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When I heard Nevada rancher Cliven Bundy’s comments about African Americans and their dependence on government, I reacted the same way as I imagine many of you did. “Oh no. . . just what we need. . . . now we’re all racists.”
Many on the right have been rallying around Bundy and his stand against the federal government over grazing rights, but when he made a speech this week comparing the condition of blacks under slavery to their dependency on the government, several GOP politicians distanced themselves from him. Who can blame them, given this politically correct environment?
This situation reminds me of so many we’ve grappled with since the 2008 election. Anyone who steps out of line on the issue of race, sexuality, or gender will be labeled a racist, homophobe, or sexist. Whether it’s Todd Akin talking about rape, Mitt Romney referring to binders full of women, or Mozilla’s Brendan Eich supporting traditional marriage, the right is characterized as a hate group.
I’m not going to judge Republican politicians who have condemned Bundy’s statements. I understand how the political game is played, and when you’re gearing up for midterms and a hotly contested 2016 presidential election, you need to shed any potential albatrosses as quickly as possible.
But….for the rest of us, we need to make a stand.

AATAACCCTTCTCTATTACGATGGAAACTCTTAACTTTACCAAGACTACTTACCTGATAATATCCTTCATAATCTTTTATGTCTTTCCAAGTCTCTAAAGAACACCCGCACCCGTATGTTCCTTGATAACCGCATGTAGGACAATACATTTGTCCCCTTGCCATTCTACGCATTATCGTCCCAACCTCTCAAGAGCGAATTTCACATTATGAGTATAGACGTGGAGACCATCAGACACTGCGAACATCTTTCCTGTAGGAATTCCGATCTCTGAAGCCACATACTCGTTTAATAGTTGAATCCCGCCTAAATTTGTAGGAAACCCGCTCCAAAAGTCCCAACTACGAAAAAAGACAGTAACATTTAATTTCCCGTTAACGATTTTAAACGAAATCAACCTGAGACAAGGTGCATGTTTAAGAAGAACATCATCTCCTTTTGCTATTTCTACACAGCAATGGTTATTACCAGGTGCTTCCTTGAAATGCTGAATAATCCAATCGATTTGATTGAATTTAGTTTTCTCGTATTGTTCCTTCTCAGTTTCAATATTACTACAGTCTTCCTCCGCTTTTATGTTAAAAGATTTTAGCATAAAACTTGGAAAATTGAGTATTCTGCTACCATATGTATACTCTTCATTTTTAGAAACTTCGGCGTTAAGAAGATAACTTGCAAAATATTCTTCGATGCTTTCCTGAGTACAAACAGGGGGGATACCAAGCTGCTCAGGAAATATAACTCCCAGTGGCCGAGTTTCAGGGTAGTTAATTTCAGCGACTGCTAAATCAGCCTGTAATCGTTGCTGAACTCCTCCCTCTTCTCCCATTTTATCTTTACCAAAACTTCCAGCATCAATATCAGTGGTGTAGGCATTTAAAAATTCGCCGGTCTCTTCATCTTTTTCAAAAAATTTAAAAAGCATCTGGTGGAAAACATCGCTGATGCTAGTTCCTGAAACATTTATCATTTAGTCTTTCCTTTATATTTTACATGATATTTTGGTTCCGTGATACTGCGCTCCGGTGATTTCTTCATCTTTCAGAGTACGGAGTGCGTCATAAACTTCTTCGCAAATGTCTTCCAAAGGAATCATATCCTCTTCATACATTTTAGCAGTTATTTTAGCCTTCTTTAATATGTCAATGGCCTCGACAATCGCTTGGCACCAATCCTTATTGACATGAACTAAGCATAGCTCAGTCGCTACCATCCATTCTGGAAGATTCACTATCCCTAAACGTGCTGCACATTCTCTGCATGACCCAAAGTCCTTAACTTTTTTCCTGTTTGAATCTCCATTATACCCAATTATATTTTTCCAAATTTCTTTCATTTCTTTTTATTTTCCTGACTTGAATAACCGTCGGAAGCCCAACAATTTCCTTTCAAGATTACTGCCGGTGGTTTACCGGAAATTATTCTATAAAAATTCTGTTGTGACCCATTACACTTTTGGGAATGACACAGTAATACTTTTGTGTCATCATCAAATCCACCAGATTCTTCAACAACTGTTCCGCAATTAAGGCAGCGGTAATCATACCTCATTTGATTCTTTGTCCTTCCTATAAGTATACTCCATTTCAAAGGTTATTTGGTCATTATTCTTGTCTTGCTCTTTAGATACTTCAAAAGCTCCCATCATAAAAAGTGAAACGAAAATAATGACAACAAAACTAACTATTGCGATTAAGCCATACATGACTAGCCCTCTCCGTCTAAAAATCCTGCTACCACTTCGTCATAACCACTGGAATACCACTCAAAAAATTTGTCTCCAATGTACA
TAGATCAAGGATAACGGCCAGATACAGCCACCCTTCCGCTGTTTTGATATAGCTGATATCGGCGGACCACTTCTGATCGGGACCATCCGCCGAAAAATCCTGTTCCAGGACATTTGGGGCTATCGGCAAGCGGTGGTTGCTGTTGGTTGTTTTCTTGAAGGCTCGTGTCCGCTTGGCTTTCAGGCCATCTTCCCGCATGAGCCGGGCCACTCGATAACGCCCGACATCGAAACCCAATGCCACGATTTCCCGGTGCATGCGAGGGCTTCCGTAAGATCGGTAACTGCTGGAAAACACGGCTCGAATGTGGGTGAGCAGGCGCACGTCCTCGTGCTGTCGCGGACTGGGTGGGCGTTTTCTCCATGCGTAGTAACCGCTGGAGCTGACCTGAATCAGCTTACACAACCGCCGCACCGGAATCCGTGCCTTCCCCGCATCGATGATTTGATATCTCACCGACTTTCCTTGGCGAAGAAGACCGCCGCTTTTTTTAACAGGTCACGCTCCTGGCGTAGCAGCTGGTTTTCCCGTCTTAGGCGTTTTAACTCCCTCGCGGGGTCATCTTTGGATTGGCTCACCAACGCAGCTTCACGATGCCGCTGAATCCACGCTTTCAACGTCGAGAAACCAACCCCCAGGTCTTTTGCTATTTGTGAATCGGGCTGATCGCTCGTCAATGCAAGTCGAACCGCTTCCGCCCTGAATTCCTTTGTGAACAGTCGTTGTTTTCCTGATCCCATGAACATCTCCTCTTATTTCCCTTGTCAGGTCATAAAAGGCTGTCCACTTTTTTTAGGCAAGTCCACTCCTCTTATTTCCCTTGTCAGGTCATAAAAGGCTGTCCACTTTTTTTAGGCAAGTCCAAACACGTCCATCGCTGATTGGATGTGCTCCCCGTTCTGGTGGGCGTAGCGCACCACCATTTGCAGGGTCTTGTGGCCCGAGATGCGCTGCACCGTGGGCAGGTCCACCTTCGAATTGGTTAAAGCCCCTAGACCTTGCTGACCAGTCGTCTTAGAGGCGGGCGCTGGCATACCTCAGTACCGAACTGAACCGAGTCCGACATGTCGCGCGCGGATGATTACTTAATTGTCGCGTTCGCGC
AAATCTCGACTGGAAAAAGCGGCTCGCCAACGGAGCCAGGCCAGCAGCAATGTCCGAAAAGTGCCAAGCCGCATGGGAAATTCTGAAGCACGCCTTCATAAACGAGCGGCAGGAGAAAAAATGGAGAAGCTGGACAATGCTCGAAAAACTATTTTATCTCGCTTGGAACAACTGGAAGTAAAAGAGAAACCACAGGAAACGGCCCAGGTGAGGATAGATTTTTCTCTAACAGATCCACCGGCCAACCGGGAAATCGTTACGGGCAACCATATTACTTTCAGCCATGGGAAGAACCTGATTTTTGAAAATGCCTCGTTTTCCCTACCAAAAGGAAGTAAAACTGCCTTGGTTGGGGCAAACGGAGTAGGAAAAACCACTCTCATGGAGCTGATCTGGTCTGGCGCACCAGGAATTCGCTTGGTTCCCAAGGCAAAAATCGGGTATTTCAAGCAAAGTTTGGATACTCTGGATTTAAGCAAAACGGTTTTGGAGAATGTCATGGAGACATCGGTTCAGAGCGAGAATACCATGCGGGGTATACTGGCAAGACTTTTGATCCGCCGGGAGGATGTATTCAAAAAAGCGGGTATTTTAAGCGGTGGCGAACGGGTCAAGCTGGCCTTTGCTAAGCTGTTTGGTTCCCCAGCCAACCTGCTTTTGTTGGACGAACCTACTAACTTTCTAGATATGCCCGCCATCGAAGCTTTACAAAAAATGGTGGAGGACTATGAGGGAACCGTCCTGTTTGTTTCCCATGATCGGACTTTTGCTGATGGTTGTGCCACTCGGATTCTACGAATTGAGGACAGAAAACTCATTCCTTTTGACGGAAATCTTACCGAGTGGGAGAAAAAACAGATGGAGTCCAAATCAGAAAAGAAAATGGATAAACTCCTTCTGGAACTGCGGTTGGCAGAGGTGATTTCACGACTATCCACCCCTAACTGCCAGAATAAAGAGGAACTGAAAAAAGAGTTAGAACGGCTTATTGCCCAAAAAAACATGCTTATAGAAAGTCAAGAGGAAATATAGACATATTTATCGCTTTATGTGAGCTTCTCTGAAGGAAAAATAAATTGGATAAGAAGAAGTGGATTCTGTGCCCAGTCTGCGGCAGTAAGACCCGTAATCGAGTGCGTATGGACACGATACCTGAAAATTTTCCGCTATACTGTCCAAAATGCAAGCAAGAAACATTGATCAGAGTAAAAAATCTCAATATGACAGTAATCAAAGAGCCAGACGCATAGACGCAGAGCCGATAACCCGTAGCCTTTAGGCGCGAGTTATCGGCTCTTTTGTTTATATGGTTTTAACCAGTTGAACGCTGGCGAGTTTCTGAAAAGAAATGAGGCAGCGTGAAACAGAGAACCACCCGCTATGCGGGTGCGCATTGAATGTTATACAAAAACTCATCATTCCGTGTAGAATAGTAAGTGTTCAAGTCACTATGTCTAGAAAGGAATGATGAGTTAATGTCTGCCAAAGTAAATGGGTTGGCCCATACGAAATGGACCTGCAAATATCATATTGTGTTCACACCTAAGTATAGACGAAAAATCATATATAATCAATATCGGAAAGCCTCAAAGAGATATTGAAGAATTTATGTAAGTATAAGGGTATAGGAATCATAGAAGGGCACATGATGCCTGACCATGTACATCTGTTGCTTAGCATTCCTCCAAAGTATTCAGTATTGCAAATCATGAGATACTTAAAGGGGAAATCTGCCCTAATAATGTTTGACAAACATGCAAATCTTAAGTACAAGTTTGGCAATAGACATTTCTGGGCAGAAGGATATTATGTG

Since 2008 and before, I’ve been watching the left pummel the right when it comes to issues of race, gender, and sexuality. Republicans have been characterized as hating blacks, wanting to keep women barefoot and pregnant in a 1950s kitchen, and denying gays equal rights under the law. I believe we lost the 2012 presidential election because of such demagoguery.
Time after time, the Democrats have attacked the GOP on contentious social issues. Debate over public policy and solutions to the growing debt, a struggling economy, and government inefficiency have fallen to the wayside as hot-button topics take center stage whenever a Republican or someone related to the GOP says something that’s either politically incorrect, unwise, or easily misconstrued.
Each time, the GOP scrambles like frightened rabbits. How can we fix this? What can we do to avoid these situations in the future? Who can we blame? How can we get people to see that we’re really not racists, homophobes, or sexists? I’ve even fallen for this as I’ve tried to figure out how to talk about women’s issues in the most non-offensive ways.
While it’s helpful to be wise, to consider strategy, and to think of ways to better communicate to groups who think we’re hostile to them, we have to be realistic about who is opposing us. No matter what we say, our words will be used against us, and when those words are particularly egregious and easily misunderstood, it’s even worse.
We have fallen into the trap of thinking that the left can be reasoned with, that if we just show them—and the rest of the country—that we’re really nice people who just care about liberty and want everyone to prosper, then they’ll stop categorizing us as racists and sexists.
But that’s where we’re wrong. The left doesn’t want to reason with us. This isn’t a matter of misunderstanding. The left wants to dominate us. Control us. Defeat us. Abuse us. They aren’t interested in the truth. They aren’t interested in context or intentions. They are only interested in what benefits their quest for power—and we are giving them that power by agreeing with them, even in part.